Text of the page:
12HICKAM AIR FORCE BASE, Hawaii -- Navy Lt. Shane Osborn, EP-3 mission commander, speaks to the media (in aviator’s language) before he and his crew'sdeparture from Hawaii for their home base on Whidbey Island, Washington.Osborn stated that his crew did everything right during the incident and hadnothing to apologize for by Navy Photographer's Mate 2nd Class Chad McNeeley
13HICKAM AIR FORCE BASE, Hawaii --the crew boards a C-9 aircraft en route to Whidbey Island by Staff Sgt. Sharon Baltazar
14The remaining 22 crew members were awarded the Air Medal for heroism. The U.S. Navy has awarded Lt. Shane Osborn, the Distinguished Flying Cross for heroism.Senior Chief Petty Officer Nicholas Mellos, received the Meritorious Service Medalfor exemplary conduct .The remaining 22 crew members were awarded the Air Medal for heroism.Update May
15KADENA AIR BASE, Okinawa, Japan -- Lockheed Martin was contracted to perform the disassembly work of PR-32 because the Chinese would not allow it to be repairedand flown out. The AN-124 charter jet departed on the morning of June 16, loaded withthe first cargo load of equipment needed to start the recovery operation of the downedEP-3 aircraft that had managed to land without any assistance from the Chinese.
16A military cargo plane was not an option for this project, because the Chinese government only authorized the United States to use commercial airlift. Only three companies in theworld operate the AN-124 commercially Lockheed Martin Aeronautics Co
17Every single item that flew into or out of Hainan had to be logged and approved by Chinese Customs authorities. Check out the guy on the right!Lockheed Martin Aeronautics Co
18that was flown in, “ said Norris. A U.S. physician was among the crew. The recovery team had to bring in every conceivable piece of equipment and personalsupplies to survive for 30 days, “Even our own Gatorade,” said Norris. “ Temporaryliving quarters for the crew had to be built from scratch with 14,000 pounds of lumberthat was flown in, “ said Norris. A U.S. physician was among the crew.Lockheed Martin Aeronautics Co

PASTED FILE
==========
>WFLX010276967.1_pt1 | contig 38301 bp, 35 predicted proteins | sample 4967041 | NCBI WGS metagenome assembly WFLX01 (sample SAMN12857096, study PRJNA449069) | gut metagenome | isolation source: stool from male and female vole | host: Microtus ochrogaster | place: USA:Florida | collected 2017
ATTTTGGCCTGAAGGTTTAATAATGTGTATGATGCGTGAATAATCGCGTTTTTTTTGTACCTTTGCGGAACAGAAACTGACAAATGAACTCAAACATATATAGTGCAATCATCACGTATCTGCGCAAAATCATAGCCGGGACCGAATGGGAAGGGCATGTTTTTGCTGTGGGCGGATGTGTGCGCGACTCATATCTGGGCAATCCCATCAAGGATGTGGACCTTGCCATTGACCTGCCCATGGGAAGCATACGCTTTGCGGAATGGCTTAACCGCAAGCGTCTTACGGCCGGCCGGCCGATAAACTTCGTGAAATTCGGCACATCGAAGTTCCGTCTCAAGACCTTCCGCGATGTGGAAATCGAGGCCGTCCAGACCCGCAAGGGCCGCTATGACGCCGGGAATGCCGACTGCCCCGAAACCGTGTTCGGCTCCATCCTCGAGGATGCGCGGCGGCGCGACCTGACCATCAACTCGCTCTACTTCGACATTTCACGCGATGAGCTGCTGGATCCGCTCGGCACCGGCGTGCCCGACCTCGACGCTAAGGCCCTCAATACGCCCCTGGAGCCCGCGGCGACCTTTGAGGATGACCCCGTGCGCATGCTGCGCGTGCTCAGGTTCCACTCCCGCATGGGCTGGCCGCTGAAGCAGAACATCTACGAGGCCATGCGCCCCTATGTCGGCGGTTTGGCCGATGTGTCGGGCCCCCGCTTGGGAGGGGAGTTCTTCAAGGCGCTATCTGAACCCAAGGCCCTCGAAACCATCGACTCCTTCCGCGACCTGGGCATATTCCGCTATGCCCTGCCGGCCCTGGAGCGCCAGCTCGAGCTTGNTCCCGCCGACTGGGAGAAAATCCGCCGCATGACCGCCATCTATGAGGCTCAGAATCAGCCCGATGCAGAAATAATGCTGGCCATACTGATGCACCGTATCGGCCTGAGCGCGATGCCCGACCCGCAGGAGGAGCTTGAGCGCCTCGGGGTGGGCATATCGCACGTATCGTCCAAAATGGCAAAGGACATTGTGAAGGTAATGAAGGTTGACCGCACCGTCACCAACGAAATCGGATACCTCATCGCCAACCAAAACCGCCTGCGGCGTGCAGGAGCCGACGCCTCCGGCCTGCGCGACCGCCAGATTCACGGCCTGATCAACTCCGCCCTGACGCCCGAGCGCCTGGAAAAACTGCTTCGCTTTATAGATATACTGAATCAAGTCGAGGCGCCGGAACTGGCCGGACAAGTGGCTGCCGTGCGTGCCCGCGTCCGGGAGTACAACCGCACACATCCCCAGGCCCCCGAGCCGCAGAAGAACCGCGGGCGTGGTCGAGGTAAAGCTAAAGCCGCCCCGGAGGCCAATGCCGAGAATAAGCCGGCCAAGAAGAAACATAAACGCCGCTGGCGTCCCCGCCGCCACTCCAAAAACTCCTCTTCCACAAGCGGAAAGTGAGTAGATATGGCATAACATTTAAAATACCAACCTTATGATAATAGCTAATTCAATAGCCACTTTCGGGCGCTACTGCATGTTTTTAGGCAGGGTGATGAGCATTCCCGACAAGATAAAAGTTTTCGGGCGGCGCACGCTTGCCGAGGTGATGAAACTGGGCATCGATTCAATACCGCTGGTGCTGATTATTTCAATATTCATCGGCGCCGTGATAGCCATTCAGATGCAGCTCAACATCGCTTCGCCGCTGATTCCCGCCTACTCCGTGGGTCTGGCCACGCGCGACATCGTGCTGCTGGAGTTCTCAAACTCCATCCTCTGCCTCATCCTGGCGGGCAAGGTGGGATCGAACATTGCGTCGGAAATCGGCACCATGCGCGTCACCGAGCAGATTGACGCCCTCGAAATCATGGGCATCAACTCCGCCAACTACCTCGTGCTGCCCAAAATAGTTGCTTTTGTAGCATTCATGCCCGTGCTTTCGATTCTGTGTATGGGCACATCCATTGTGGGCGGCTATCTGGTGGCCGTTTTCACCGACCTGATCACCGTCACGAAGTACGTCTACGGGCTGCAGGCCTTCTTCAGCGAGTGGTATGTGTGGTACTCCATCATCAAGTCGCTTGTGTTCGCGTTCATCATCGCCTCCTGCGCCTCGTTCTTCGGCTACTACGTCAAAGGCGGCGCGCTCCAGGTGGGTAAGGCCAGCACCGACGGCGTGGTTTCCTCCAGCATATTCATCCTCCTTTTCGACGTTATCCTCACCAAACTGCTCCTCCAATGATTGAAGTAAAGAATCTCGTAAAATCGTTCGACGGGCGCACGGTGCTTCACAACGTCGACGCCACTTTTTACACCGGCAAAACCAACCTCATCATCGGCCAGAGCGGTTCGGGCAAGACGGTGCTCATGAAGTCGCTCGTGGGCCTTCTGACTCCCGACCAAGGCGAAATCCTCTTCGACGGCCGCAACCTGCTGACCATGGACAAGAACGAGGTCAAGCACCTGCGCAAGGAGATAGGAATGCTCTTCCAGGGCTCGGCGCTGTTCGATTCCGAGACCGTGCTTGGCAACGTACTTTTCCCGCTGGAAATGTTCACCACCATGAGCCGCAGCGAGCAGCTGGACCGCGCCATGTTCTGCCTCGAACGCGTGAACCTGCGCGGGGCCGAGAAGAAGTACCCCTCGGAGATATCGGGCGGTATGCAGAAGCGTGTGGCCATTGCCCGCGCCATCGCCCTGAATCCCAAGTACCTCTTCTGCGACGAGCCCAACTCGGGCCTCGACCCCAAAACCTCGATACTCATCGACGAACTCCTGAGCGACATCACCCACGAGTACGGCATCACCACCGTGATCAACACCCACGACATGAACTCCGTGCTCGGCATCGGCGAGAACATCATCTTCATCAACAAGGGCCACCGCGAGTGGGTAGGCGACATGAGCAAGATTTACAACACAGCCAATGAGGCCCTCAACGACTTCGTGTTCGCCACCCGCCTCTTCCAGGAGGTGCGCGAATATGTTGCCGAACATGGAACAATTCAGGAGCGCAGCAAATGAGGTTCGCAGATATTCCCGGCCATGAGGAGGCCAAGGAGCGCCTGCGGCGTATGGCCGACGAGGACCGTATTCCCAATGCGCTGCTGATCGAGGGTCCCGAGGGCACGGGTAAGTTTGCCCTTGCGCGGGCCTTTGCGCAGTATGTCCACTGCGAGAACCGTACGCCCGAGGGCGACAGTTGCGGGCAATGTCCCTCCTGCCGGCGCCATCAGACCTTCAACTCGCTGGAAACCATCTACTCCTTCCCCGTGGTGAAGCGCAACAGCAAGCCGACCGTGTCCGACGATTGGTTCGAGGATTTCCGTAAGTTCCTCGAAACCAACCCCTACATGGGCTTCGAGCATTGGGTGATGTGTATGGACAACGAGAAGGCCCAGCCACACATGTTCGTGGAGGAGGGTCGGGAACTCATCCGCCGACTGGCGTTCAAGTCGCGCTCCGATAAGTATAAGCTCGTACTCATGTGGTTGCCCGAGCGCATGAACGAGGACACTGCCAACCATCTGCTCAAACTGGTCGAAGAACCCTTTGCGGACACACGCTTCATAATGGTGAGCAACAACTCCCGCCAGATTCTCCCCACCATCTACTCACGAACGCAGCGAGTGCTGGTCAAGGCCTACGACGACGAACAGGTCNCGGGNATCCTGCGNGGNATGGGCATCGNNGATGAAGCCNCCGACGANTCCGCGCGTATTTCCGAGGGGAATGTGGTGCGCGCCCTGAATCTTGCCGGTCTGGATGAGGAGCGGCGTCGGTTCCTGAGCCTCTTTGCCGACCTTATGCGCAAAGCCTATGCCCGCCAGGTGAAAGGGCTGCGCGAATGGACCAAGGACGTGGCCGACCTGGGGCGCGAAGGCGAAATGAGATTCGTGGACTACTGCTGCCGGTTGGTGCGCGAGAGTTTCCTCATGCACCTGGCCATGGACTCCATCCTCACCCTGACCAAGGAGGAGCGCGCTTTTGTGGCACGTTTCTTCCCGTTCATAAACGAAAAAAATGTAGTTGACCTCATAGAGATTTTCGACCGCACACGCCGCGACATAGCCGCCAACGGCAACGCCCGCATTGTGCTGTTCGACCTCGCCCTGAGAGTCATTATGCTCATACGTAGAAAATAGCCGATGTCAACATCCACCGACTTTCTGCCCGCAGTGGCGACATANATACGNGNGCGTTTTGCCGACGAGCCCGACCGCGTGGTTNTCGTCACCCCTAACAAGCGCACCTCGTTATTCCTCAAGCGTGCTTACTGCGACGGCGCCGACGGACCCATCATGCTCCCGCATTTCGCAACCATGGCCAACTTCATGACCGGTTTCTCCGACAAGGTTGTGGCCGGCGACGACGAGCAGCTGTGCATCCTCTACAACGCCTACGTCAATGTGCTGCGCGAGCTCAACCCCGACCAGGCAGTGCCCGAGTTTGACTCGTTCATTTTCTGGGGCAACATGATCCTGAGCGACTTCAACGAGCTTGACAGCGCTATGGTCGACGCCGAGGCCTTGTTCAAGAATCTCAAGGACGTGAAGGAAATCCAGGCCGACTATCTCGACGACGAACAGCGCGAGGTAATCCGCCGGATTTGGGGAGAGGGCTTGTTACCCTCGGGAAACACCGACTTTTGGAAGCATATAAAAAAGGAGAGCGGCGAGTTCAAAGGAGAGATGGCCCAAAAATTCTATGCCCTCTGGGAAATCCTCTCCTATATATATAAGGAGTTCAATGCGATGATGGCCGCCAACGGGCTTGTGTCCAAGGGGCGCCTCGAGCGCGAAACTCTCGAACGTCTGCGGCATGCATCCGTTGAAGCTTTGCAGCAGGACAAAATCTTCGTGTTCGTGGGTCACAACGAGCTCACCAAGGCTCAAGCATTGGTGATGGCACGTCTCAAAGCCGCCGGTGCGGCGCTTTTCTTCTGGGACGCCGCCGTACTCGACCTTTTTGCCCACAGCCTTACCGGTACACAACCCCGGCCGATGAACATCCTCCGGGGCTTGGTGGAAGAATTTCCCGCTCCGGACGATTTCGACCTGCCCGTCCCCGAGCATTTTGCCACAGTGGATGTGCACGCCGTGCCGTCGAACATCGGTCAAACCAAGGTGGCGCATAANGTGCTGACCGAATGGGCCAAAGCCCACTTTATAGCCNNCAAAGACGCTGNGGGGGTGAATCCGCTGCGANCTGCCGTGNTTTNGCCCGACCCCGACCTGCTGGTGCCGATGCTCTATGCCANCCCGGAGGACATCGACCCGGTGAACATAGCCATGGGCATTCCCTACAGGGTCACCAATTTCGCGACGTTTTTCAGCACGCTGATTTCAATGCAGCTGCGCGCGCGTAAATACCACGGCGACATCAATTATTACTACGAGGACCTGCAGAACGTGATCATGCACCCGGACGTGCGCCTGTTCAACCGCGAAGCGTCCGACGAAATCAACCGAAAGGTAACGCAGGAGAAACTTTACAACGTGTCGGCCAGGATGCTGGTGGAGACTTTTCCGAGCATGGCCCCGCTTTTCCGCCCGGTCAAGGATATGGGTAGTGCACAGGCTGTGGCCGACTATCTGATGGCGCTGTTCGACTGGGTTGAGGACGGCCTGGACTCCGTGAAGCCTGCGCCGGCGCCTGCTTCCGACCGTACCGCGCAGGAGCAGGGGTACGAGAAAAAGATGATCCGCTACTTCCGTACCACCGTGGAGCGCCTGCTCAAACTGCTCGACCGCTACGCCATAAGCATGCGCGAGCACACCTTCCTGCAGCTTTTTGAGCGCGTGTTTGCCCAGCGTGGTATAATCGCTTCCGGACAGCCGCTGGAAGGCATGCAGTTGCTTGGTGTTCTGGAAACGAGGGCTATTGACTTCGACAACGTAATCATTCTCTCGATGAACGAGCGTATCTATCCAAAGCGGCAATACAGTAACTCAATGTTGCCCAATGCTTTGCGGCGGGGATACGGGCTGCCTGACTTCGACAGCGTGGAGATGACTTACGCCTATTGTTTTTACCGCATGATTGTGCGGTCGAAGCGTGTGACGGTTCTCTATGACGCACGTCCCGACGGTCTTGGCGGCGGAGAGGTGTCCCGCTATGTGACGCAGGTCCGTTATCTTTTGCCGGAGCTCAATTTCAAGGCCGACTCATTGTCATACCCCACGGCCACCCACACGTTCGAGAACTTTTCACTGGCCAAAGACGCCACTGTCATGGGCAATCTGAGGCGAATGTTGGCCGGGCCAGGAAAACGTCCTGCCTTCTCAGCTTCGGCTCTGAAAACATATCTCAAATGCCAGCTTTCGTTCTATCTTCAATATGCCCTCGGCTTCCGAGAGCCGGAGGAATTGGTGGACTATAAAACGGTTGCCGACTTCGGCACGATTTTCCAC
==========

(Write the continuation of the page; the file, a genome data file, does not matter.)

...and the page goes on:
19Temperatures at Lingshui averaged more than 100 degrees, with humidity above 90%. There also were monsoon rains and winds, said Norris. The first day on the job, the crewdrank 160 bottles of water, and “was having a tough time staying hydrated,” he said.(Photo: Lockheed Martin Aeronautics Co)
20In addition to the grueling weather, there was another source of vexation for the crew: constant monitoring bythe Chinese. The host country mostly was concernedabout the potential damage that the huge AN-124 couldinflict on the runway, Norris said.Lockheed Martin Aeronautics Co
21Fire protection services were subcontracted from Hainan Airlines Fire protection services were subcontracted from Hainan Airlines. Lockheed gaveaway the EP-3’s fuel to the airlines. The fuel was the only item that the crew did nothave to pick up and remove. The Chinese government’s marching orders were that“everything that came in had to go,” said Norris. Lockheed Martin Aeronautics Co
22VQ-1 received the first EP-3E Aries II in 1991 . The squadron played a key role in OperationsDesert Shield and Desert Storm with a 100%mission completion rate.Tasking included strike support, combat searchand rescue, and over-the-horizon target supportto coalition forces.Lockheed Martin Aeronautics Co
23The EP-3E ARIES II aircraft is a four-engine, low-wing, electronic warfare andreconnaissance aircraftutilizing state-of-the-artelectronic surveillanceequipment and is capableof 12+ hour enduranceand nauticalmile range.Lockheed Martin Aeronautics Co
24The normal crew complement is 24: 7 officers and 17 enlisted aircrew. The EP-3E typically carries three pilots, one navigator, three tacticalevaluators, and one flight engineer. The remainder of the crew is composedof equipment operators, technicians, and mechanics. Not all members of thecrew are intelligence specialists Lockheed Martin Aeronautics Co